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This is in reference and contrast to the discipline (or more or less requirement) of opengl to group draws that use the same materials together, to minimize making many draw calls or many switch shader calls.

So is it safe to say, that since vulkan is not state/context based, you can throw any mixture of draw commands with multiple seperate shaders/materials in the command queue, with no slowdown or overhead impact, and that even if you did the grouping optimization, you wouldn't see a speedup as well?

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Vulkan will not have the CPU-time performance costs associated with state changes (validation overhead, etc). But Vulkan command buffers do have state. They have two very major pieces of state: descriptor sets and the pipeline object.

Both of these objects are monolithic, dealing with potentially lots of pieces of information. The (potentially) huge quantity of stuff these objects control should strongly suggest to you that binding new objects is not cheap. And that's in terms of GPU execution speed, not CPU validation or whatever else.

Vulkan in general tries to make slow things in the API look slow and fast things look fast. Render passes are big, huge and complicated, so clearly you shouldn't just be starting and stopping them whenever you feel like it. Pipeline objects control a huge amount of information, so binding new ones feels like a heavyweight operation.

By contrast, changing what buffers get used for vertex input feels like a short, quick, focused operation. So it's probably cheaper than changing the pipeline that uses those buffers.

So yes, you should avoid state changes in Vulkan, just as much if not moreso than in OpenGL (since many state changes in Vulkan require entirely new pipelines).

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  • $\begingroup$ I would imagine that state changes in the GPU are at least an order of magnitude faster compared to the old OpenGL way, correct me if I'm wrong. I make this question in reference to how easily you can attach materials and shaders to your models in the modern versions of unity and unreal engine - almost like the cost to manage those is nil. Regardless, your reply is pointing to further study on vulkan on my part. $\endgroup$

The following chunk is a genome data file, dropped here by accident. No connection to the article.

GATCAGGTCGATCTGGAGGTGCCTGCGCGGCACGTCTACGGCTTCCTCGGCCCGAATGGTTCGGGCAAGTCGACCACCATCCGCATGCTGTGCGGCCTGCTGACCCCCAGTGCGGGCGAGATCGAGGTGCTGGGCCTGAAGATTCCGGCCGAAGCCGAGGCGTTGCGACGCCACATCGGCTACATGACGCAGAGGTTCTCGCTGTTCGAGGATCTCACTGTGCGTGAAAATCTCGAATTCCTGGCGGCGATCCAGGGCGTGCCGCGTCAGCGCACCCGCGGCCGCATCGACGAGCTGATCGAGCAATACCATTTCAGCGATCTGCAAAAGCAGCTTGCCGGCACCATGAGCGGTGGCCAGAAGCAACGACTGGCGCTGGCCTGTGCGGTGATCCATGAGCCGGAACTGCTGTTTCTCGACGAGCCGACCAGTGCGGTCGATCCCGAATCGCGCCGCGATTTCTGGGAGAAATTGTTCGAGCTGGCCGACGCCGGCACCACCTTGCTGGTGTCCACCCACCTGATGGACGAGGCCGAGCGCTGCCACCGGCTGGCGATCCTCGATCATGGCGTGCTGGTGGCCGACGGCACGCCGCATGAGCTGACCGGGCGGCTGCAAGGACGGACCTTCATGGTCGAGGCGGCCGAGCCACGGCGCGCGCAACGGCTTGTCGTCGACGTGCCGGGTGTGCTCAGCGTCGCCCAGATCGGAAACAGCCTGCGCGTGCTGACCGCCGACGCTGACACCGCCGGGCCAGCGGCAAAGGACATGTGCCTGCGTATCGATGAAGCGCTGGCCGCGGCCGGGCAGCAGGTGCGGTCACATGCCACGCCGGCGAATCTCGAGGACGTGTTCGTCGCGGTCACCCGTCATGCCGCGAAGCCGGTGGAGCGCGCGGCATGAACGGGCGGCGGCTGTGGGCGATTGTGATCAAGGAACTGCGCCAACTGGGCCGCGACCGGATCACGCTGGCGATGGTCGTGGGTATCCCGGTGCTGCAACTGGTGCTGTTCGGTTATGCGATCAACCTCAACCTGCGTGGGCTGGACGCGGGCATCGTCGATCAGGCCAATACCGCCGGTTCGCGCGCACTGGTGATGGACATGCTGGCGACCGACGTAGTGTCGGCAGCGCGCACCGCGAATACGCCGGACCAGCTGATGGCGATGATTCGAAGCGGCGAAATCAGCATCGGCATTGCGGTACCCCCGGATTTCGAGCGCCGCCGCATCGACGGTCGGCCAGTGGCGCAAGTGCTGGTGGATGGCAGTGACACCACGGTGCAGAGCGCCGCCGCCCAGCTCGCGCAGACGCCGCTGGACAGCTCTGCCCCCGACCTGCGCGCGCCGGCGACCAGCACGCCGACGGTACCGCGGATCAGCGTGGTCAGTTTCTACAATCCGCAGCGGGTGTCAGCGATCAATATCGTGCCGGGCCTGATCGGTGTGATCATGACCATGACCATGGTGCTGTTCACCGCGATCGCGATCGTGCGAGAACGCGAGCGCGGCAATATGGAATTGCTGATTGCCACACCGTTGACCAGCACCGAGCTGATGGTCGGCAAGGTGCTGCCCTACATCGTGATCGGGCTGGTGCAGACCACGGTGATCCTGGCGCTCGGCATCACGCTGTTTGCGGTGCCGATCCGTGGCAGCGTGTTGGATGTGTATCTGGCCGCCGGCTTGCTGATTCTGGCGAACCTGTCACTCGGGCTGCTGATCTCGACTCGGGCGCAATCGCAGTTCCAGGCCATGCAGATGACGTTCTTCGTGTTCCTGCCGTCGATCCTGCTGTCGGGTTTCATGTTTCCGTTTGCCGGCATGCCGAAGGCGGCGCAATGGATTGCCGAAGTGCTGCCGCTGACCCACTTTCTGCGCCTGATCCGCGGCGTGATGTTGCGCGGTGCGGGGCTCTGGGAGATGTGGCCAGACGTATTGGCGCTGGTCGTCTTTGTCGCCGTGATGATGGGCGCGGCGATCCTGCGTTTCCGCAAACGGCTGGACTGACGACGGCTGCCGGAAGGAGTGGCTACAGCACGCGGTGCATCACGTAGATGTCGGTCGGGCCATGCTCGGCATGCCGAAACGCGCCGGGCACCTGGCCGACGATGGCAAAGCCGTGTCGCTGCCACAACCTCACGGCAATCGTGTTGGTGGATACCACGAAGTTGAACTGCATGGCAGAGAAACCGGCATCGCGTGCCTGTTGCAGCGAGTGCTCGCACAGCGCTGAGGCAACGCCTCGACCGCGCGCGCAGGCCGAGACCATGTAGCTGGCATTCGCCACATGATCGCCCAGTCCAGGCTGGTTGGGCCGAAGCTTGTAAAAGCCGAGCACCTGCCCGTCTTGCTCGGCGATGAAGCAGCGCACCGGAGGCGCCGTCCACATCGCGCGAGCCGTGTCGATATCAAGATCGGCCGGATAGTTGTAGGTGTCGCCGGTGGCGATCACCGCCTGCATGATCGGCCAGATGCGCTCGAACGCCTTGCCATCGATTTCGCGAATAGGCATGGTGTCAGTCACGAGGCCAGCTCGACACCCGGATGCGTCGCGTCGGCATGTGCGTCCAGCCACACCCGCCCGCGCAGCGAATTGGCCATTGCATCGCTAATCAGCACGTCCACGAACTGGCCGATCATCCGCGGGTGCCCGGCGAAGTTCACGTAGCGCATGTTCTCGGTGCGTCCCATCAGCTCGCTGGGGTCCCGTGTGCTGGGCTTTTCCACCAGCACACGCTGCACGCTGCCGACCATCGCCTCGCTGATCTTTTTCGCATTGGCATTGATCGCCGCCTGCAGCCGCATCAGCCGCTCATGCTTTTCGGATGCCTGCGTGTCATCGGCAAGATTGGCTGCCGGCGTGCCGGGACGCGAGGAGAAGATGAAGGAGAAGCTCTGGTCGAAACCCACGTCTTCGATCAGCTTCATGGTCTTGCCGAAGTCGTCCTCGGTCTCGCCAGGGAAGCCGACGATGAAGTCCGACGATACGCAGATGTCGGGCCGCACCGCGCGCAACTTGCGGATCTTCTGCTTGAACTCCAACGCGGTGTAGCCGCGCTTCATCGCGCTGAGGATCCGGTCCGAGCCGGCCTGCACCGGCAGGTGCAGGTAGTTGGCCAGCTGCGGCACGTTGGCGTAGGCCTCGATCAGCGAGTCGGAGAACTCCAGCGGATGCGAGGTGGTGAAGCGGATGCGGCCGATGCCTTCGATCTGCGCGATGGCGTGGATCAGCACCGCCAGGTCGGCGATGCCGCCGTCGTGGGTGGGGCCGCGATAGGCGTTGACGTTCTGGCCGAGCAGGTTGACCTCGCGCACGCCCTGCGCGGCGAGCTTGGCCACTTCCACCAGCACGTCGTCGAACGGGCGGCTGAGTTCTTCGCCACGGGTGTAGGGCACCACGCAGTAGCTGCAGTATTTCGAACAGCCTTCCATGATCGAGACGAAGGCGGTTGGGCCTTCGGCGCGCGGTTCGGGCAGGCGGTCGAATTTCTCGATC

– GnoSiS
    Jun 4 '20 at 18:13
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    $\begingroup$ @GnoSiS just because the software (API, game engine...) changed, does not mean your hardware (GPU, CPU... ) necessarily changed the same way. Asking processors to do less things, will always be faster than asking them to do more of the same things. $\endgroup$
    – wip
    Jun 12 '20 at 15:51
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    $\begingroup$ @wip true, but the design "distance" in years between vulkan and opengl is huge, so this implies a radically different aproach. I have no reference point on how faster is managing state changes in the GPU vs the CPU. I see people "preaching" vulkan alll around, but need to get the actual details right, before making decisions. $\endgroup$
    – GnoSiS
    Jun 17 '20 at 9:16
  • $\begingroup$ Vulkan is a standardized API, how fast it is in practice depends on how well GPU vendors implemented it in their drivers (and how well it matches their hardware design). A few years ago it was not rare to have OpenGL faster than Vulkan on some mobile phones. Hopefully the situation has improved now (the hardware also changed since then). $\endgroup$
    – wip
    Jun 17 '20 at 22:12
  • $\begingroup$ @GnoSiS: "so this implies a radically different aproach" It shouldn't. The API tells you (more or less) what is fast and slow. Slow things look slow, and fast things look fast. And no matter how "radically different" something might get, basic advice like "don't repeat stuff you don't have to" should be standard. $\endgroup$ Jun 17 '20 at 22:27

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